John McGroarty, the brewer at Canton Brewing Co., is helping organize the event.
It will showcase about 25 breweries from Ohio, including the Brew Kettle, Canton, Fat Head’s, Maize Valley, Platform, Royal Docks, Scenic and Thirsty Dog.
It’s also a judged event with the breweries competing for honors in IPA, stout/porter and summer seasonal categories, along with a people’s choice award.
I’m participating as one of the judges.
Tickets are $45 if purchased before May 28, and $55 at the door. There also are limited number of VIP tickets for $65.
VIP ticket-holders get in an hour early at 11 a.m., and receive a souvenir growler and appetizers from Fishers Foods and Gervasi Vineyard.
For more details or to buy tickets, click here.
Akron Ale Fest
The Akron Ale Fest will take place from 1 to 5 p.m. under a large tent at the Trolley Barn.
The tasting will focus on newer and emerging breweries — especially those in Northeast Ohio — as a way to separate itself from other beer events.
“We really want to make sure we’re featuring the newest breweries and the breweries that people might not have been to yet,” organizer Mathias King said.
The following brewers are already committed, with many more expected: Aqueduct, R. Shea, Mucky Duck, Thirsty Dog, Canton, Scenic, Birdfish, Hoppin’ Frog and Ohio.
In addition to beer, the event will feature a slew of food trucks, live music and craft vendors.
King, who lives in Medina, said he really wanted to hold the event in downtown Akron to be part of an increasing energy in the center city.
Tickets are $45.
For more details or to buy tickets, click here.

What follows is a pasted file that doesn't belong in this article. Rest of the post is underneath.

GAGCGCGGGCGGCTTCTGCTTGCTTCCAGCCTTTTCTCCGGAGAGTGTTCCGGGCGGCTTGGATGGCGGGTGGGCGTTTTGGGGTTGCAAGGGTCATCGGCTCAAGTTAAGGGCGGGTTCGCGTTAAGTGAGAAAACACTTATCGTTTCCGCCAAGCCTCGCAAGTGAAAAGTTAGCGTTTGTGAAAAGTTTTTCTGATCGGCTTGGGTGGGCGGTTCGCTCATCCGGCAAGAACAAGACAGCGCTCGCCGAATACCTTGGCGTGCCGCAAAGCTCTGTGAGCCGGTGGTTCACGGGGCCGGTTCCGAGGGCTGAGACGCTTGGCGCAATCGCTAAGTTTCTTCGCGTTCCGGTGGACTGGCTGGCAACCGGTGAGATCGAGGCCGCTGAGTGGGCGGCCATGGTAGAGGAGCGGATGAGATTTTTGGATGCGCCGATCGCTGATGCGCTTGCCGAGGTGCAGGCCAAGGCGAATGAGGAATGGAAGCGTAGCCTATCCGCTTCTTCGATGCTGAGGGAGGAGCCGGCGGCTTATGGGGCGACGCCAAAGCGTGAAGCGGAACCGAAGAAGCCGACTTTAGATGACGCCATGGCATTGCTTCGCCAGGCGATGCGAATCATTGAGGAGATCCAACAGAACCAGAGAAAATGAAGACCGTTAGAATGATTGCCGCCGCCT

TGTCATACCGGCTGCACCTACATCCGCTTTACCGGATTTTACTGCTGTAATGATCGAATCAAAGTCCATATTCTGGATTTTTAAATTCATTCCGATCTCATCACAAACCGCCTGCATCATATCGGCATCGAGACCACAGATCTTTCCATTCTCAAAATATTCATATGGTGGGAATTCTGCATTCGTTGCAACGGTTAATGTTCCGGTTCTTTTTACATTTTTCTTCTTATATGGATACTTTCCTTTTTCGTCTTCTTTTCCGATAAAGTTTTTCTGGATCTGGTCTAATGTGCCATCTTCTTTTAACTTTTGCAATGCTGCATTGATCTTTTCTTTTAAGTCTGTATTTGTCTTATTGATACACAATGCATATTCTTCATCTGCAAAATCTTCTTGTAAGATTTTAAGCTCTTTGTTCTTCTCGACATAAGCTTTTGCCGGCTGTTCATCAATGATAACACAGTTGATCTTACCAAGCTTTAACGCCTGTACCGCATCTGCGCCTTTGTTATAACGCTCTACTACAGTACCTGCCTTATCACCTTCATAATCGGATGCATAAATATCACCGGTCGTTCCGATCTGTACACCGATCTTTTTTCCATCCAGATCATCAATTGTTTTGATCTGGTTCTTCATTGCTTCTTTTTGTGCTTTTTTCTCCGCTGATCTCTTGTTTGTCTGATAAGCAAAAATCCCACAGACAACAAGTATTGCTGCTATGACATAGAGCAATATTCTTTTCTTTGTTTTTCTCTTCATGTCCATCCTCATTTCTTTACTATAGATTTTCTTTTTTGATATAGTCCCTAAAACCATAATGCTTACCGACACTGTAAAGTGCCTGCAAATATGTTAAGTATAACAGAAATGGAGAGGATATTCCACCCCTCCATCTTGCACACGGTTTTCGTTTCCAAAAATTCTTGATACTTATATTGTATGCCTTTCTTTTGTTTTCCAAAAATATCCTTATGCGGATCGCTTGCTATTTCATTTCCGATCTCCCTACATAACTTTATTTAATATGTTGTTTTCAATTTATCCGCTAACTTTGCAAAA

After taking a week off due to a lack of questions, here’s another installment of Dear Rick ... You ask questions and I offer answers. This feature appears every Monday and will continue as long as the questions keep coming. You can hit me up by email at firstname.lastname@example.org or via Twitter at @armonrickABJ.
DEAR RICK: What is the status of the old Crooked River Brewing (CRB) recipes? Does someone or another brewery own the rights to them? If yes, is anyone going to try and reproduce them again? My Dad and I loved there beers, especially the Settlers Ale (I think that’s its name), we always enjoyed a few cold ones together when I came home on leave. The Christmas beer was really good too. Thanks. — Robert W. Brown II, Colonel, US Army, Retired
Dear Robert: First a little history, Crooked River — named after the crooked Cuyahoga River — started selling beer in 1994 in The Flats in Cleveland, producing such brands as Settlers Ale and Cool Mule Porter.
A few years after opening, the brewery was flying high with corporate sponsorships and expansion plans. But according to Smart Business, Crooked River had some serious money problems.